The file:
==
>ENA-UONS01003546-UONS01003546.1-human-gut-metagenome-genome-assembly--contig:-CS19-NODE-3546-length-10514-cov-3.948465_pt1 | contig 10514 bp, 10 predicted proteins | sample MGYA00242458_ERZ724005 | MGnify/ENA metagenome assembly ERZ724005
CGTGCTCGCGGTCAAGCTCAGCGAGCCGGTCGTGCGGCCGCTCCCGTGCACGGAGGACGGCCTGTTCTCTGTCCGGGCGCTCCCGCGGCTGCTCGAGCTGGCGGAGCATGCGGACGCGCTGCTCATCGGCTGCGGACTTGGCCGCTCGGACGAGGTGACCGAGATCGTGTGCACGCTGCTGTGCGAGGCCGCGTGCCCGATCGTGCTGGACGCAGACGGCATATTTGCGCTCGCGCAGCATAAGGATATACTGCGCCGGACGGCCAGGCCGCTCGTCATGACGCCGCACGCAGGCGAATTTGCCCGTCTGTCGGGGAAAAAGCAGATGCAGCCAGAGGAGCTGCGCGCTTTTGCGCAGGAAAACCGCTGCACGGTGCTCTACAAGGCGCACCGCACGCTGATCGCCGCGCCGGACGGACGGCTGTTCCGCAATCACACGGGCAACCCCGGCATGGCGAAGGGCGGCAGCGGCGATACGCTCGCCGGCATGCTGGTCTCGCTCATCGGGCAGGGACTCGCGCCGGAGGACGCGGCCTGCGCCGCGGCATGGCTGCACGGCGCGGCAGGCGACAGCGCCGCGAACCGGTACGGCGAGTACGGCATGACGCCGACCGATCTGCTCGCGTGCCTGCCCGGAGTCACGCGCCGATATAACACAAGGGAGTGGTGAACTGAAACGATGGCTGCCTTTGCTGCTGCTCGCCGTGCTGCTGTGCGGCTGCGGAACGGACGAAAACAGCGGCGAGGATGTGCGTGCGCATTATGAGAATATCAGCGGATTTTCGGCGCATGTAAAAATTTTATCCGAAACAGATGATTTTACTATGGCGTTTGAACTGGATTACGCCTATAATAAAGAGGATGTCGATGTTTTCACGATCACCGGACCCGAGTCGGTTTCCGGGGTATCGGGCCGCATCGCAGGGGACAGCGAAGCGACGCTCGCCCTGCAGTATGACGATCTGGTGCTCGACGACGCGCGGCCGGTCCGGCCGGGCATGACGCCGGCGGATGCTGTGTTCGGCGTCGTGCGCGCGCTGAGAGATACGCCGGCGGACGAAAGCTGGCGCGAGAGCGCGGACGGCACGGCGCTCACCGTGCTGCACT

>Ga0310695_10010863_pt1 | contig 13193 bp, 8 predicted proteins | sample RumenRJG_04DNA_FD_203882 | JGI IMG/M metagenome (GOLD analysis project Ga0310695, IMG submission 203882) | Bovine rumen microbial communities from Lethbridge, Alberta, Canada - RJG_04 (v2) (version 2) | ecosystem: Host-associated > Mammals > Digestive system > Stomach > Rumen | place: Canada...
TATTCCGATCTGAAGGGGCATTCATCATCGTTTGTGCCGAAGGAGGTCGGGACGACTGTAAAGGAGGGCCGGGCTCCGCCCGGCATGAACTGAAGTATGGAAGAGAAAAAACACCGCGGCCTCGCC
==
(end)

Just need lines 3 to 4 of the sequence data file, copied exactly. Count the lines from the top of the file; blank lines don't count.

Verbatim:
>Ga0310695_10010863_pt1 | contig 13193 bp, 8 predicted proteins | sample RumenRJG_04DNA_FD_203882 | JGI IMG/M metagenome (GOLD analysis project Ga0310695, IMG submission 203882) | Bovine rumen microbial communities from Lethbridge, Alberta, Canada - RJG_04 (v2) (version 2) | ecosystem: Host-associated > Mammals > Digestive system > Stomach > Rumen | place: Canada...
TATTCCGATCTGAAGGGGCATTCATCATCGTTTGTGCCGAAGGAGGTCGGGACGACTGTAAAGGAGGGCCGGGCTCCGCCCGGCATGAACTGAAGTATGGAAGAGAAAAAACACCGCGGCCTCGCC